OMAHA, Neb. (WOWT) – CHI Health’s computer system remains shut down, the result of a nationwide ransomware attack on its parent company that has affected countless patients and healthcare workers.
Now some scammers are using the news as an opportunity to prey on consumers.
It seems phone scammers are always looking for new ways to get you to pick up, and Collin Warren answered.
“I had medication that I needed to pick up, so why not pick up that phone,” he said. “But you always in the back of your head think, should I?”
The caller claimed to be in collections for CHI Health.
Collin became suspicious when she didn’t seem to know where she was calling, so he began recording the call.
“She goes ‘O-m-h…’, You’re leaving a few letters out, sweetheart,” Collin said. “The last resort of the whole [scam attempt] was when she told me that I owed money from a place that I had zeroed out my account.”
Scammers are using CHI Health’s well-publicized computer outage as a hook and the hospital tells us, don’t bite. They sent us a statement making it clear they have bigger concerns than calling on collections.
In certain circumstances, CHI Health may contact a patient by phone to confirm information about their care plan, such as insurance or scheduling information. We may ask for personal and financial information prior to a procedure in order to complete the registration process or when helping patients apply for financial assistance.
At this time, due to a ransomware attack, we are not reaching out to patients to resolve medical bills or ask for personal financial information.
Third-party collection agencies are not contacting patients on behalf of CHI Health at this time.
If a patient receives a call that they are concerned about, we ask that they hang up and contact their physician’s office.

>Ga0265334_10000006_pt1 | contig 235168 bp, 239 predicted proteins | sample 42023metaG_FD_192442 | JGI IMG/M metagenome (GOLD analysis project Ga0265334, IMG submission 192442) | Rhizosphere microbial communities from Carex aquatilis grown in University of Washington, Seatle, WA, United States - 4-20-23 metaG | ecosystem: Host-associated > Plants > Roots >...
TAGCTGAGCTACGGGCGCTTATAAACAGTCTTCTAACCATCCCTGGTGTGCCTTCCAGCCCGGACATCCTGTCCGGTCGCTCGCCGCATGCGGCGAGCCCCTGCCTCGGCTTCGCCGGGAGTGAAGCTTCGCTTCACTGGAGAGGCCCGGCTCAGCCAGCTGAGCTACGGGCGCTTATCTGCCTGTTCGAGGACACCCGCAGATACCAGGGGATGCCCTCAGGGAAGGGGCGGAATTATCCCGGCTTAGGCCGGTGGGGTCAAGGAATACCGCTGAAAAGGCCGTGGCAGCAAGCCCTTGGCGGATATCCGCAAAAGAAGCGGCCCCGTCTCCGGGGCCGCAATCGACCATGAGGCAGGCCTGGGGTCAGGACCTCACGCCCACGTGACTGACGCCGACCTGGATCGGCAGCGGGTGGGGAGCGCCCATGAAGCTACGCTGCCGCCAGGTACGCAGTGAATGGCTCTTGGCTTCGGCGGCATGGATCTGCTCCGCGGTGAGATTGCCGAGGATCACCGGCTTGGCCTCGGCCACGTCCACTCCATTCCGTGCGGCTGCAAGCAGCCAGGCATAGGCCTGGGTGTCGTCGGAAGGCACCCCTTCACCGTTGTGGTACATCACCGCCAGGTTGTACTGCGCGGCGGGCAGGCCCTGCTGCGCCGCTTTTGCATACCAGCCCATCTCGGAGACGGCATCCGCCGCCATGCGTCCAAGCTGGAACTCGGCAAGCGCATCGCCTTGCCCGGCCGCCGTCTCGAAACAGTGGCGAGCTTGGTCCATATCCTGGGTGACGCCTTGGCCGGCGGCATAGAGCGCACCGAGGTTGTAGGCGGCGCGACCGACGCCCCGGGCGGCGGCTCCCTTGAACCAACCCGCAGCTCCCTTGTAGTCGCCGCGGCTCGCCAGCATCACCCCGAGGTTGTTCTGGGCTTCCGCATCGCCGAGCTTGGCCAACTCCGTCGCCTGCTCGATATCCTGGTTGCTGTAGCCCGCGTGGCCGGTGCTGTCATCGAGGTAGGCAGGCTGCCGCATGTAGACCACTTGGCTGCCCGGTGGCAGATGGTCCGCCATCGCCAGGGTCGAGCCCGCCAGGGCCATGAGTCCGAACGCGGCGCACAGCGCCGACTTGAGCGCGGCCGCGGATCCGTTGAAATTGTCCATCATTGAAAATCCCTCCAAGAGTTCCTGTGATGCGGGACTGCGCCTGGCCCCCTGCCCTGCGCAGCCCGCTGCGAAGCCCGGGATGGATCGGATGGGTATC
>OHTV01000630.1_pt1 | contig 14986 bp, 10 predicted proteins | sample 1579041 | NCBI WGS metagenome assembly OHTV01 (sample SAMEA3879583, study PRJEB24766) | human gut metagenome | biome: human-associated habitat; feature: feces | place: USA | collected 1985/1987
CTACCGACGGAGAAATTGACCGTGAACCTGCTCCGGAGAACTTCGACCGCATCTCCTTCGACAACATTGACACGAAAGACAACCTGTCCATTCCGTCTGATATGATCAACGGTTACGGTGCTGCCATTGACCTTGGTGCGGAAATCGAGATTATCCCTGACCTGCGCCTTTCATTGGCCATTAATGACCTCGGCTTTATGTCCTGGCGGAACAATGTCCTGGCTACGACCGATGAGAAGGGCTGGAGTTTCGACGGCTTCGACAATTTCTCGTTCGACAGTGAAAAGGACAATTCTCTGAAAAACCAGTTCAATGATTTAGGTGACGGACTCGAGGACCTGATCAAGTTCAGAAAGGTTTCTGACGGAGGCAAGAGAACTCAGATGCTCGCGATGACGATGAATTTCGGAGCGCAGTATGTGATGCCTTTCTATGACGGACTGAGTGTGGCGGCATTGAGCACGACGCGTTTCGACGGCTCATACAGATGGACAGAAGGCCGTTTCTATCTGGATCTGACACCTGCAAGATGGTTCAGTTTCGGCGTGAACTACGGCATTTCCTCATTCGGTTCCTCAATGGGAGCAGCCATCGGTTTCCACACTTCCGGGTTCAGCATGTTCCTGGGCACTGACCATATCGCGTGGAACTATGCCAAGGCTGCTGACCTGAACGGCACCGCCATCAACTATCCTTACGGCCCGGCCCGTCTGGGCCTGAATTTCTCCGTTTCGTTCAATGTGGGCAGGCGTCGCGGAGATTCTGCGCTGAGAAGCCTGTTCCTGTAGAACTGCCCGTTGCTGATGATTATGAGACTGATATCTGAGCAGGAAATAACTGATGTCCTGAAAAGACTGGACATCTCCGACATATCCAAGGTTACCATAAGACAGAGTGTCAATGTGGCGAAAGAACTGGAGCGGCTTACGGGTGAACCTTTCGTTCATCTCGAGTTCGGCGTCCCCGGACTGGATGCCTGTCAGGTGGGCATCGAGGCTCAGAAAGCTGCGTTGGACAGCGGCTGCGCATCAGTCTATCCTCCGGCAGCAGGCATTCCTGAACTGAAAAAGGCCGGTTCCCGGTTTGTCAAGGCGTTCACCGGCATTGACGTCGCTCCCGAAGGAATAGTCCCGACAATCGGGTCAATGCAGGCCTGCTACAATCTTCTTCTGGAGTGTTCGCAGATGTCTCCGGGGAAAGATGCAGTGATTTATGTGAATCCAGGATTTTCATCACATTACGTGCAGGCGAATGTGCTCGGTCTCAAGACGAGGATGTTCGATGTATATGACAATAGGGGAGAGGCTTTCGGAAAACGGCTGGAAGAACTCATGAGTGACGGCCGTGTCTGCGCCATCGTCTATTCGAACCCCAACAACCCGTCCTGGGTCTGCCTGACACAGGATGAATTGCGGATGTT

Bellevue Police Department community relations coordinator Roger Cox concurs.
“There is absolutely nothing wrong with saying I’m gonna hang up and I’m going to call your billing office myself,” Cox said. “That’s exactly what I do every time, I might say, ‘thank you so much for your call I’m just gonna hang up now and I’m gonna call the 800 number that I have for you back, and then we can discuss this when I make the return phone call.’”
Cox said even if you don’t fall for the scam, law enforcement still encourages you to let them know by calling your local police department’s non-emergency number.
“Sometimes you call us and it is something we’ve never heard of before,” Cox said. “We try our best to put out [on social media] what we hear, what the latest scams are, to warn people just to say, be careful.”
Most of these schemes don’t originate locally, Cox said, even though the Caller ID may read like a local number.
The Federal Trade Commission also encourages people to report phone fraud, to keep their database as complete as possible. The FTC also has a program, Consumer Sentinel Network, that compiles data and offers collaborative resources with local law enforcement. But Cox said fraudulent crime is tough to beat.
“I mean the FTC, the federal government has an entire task force created trying to track these people down and put a stop to it, and even with all of the resources that they have they’re still having a horrible time,” Cox said. “It just seems to be getting worse and worse and worse, for every [scam call] you used to get, now you’re getting 10.”
Collin went on Facebook and told the social media world what had happened, and shared the phone call with us. He wanted to make sure people take it seriously, and don’t become victims of scammers fishing, or perhaps it should be called phishing, during a medical crisis.
“The people in Omaha or the Metro that use CHI, be careful, because [the phone scammers] know now that they can try this, and it happened, I got it, today.”
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